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  1. This Letter presents a novel, to the best of our knowledge, method to calibrate multi-focus microscopic structured-light three-dimensional (3D) imaging systems with an electrically adjustable camera focal length. We first leverage the conventional method to calibrate the system with a reference focal lengthf0. Then we calibrate the system with other discrete focal lengthsfiby determining virtual features on a reconstructed white plane usingf0. Finally, we fit the polynomial function model using the discrete calibration results forfi. Experimental results demonstrate that our proposed method can calibrate the system consistently and accurately.

    Free, publicly-accessible full text available August 10, 2024
  2. Free, publicly-accessible full text available November 1, 2023
  3. Abstract

    Bile duct cancer is the second most common primary liver cancer, with most diagnoses occurring in the advanced stages. This leads to a poor survival rate, which means a technique capable of reliably detecting pre-cancer in the bile duct is urgently required. Unfortunately, radiological imaging lacks adequate accuracy for distinguishing dysplastic and benign biliary ducts, while endoscopic techniques, which can directly assess the bile duct lining, often suffer from insufficient sampling. Here, we report an endoscopic optical light scattering technique for clinical evaluation of the malignant potential of the bile duct. This technique employs an ultraminiature spatial gating fiber optic probe compatible with cholangioscopes and endoscopic retrograde cholangiopancreatography (ERCP) catheters. The probe allowed us to investigate the internal cellular composition of the bile duct epithelium with light scattering spectroscopy (LSS) and phenotypic properties of the underlying connective tissue with diffuse reflectance spectroscopy (DRS). In a pilot in vivo double-blind prospective study involving 29 patients undergoing routine ERCP procedures, the technique detected malignant transformation with 97% accuracy, showing that biliary duct pre-cancer can be reliably identified in vivo non-invasively.

  4. This paper presents a calibration method for a microscopic structured light system with an extended depth of field (DOF). We first employed the focal sweep technique to achieve large enough depth measurement range, and then developed a computational framework to alleviate the impact of phase errors caused by the standard off-the-shelf calibration target (black circles with a white background). Specifically, we developed a polynomial interpolation algorithm to correct phase errors near the black circles to obtain more accurate phase maps for projector feature points determination. Experimental results indicate that the proposed method can achieve a measurement accuracy of approximately 1.0 μ m for a measurement volume of approximately 2,500 μ m (W) × 2,000 μ m (H) × 500 μ m (D).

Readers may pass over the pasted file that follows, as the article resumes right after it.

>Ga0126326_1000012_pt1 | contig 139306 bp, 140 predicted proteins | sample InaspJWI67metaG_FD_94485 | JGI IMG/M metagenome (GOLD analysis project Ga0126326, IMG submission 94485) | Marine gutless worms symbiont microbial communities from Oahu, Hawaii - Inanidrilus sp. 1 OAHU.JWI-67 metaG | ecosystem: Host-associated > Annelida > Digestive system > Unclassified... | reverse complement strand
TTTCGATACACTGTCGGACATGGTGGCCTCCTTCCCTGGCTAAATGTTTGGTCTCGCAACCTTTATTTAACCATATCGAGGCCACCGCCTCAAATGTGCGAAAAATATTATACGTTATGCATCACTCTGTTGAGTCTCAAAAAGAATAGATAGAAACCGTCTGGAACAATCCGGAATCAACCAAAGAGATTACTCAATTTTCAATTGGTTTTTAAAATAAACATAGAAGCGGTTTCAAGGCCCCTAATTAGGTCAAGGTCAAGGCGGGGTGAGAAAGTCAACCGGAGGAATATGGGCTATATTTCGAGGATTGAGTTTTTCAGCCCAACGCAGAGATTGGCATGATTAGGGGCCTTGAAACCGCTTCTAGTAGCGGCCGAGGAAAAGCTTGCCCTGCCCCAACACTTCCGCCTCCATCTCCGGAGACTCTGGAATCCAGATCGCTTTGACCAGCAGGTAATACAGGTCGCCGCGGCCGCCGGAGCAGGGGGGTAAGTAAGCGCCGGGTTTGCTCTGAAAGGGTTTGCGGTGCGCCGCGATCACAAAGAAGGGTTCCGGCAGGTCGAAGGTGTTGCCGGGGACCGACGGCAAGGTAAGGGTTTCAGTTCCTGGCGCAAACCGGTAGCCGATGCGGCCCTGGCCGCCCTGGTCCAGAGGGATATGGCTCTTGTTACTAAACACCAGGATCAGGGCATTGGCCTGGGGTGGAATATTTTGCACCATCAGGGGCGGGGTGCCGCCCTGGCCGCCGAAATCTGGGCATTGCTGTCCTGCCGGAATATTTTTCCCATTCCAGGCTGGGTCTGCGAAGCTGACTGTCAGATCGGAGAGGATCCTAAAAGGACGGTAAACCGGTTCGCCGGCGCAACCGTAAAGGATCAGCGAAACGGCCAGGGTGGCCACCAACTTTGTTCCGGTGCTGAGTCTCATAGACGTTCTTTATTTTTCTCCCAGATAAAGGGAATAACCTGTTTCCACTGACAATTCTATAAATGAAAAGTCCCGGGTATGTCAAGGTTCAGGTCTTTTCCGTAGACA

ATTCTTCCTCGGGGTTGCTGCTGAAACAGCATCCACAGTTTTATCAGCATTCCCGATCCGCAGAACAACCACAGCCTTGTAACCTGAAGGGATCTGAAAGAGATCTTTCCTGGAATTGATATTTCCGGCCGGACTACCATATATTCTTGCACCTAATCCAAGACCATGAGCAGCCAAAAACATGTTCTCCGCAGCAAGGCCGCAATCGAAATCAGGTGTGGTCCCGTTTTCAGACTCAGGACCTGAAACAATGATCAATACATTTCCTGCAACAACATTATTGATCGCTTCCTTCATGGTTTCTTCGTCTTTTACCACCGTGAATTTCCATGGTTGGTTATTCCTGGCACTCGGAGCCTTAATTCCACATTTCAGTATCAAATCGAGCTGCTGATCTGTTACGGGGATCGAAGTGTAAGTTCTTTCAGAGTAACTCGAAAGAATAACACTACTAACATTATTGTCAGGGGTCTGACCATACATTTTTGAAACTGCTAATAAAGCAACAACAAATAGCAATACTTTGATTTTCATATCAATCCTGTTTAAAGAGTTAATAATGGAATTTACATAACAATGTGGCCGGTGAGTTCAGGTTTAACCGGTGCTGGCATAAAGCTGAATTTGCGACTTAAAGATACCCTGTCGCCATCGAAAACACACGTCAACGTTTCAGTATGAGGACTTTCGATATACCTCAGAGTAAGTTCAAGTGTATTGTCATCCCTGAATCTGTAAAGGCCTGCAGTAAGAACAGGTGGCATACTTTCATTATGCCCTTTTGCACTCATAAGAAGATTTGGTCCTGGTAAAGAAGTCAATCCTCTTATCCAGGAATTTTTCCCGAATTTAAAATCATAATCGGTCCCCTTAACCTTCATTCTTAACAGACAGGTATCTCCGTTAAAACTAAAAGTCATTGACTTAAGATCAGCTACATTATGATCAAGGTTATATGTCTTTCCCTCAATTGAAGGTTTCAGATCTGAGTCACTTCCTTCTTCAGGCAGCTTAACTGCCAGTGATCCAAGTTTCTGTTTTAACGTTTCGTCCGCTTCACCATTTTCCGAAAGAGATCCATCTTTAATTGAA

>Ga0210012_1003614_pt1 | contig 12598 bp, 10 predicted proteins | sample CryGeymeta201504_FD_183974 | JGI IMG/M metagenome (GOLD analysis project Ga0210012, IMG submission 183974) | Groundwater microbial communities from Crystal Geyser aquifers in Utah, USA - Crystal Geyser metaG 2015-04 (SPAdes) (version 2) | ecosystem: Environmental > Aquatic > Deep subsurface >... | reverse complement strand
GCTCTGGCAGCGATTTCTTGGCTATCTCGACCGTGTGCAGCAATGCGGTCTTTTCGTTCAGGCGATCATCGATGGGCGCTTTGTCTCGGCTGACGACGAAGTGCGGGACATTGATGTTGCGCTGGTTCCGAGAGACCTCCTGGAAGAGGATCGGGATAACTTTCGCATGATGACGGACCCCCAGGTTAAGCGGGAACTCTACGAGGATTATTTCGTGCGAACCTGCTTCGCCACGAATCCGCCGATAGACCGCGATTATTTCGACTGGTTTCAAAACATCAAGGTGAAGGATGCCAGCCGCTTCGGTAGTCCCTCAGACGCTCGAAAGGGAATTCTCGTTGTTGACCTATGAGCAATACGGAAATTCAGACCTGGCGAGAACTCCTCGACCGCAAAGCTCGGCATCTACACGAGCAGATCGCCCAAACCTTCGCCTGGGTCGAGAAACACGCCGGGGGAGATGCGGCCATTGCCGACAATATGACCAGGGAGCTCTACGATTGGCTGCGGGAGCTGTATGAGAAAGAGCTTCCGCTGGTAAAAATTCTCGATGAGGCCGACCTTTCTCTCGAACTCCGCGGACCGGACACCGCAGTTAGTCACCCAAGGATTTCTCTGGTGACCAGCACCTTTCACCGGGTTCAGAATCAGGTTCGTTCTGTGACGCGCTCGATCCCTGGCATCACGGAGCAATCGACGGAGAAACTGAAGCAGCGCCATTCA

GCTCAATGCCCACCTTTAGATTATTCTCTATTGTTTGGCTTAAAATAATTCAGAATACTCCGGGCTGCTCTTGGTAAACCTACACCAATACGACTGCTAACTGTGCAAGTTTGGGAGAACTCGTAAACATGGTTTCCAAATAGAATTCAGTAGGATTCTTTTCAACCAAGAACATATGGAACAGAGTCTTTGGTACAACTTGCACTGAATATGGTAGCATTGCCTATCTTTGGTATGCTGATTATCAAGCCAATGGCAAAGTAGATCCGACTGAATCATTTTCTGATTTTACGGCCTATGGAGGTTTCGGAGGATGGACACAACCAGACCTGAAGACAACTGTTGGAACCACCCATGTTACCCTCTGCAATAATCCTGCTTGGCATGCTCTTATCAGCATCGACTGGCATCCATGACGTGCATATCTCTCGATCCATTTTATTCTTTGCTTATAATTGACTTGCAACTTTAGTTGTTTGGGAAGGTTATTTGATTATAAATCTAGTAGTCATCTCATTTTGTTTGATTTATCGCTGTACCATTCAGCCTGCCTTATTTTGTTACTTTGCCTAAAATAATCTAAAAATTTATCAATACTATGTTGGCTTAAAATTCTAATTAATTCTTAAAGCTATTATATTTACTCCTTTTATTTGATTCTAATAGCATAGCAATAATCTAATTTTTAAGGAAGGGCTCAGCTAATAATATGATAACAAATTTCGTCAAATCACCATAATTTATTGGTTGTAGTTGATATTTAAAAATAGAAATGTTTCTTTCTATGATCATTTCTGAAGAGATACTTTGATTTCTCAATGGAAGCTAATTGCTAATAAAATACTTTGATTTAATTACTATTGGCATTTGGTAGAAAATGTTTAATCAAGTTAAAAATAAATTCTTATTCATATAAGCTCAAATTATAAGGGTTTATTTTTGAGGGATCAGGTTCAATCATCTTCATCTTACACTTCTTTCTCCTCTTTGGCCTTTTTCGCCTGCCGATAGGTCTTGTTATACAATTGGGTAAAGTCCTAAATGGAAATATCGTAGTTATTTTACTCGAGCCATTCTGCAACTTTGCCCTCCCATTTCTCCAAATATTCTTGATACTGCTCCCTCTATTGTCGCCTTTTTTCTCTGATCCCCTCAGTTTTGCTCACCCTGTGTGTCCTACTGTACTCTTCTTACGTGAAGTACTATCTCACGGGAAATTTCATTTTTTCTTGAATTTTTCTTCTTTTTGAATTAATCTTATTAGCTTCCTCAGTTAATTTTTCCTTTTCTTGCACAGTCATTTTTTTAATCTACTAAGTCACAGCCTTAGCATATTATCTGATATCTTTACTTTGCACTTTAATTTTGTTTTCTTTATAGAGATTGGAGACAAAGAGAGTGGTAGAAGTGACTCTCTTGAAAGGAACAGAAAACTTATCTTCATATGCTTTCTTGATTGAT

5. Wax, Adam ; Backman, Vadim (Ed.)
  6. null (Ed.)
  7. null (Ed.)
    Organoids formed from human induced pluripotent stem cells (hiPSCs) could be a limitless source of functional tissue for transplantations in many organs. Unfortunately, fine-tuning differentiation protocols to form large quantities of hiPSC organoids in a controlled, scalable, and reproducible manner is quite difficult and often takes a very long time. Recently, we introduced a new approach of rapid organoid formation from dissociated hiPSCs and endothelial cells using microfabricated cell-repellent microwell arrays. This approach, when combined with real-time label-free Raman spectroscopy of biochemical composition changes and confocal light scattering spectroscopic microscopy of chromatin transition, allows for monitoring live differentiating organoids without the need to sacrifice a sample, substantially shortening the time of protocol fine-tuning. We used this approach to both culture and monitor homogeneous liver organoids that have the main functional features of the human liver and which could be used for cell transplantation liver therapy in humans.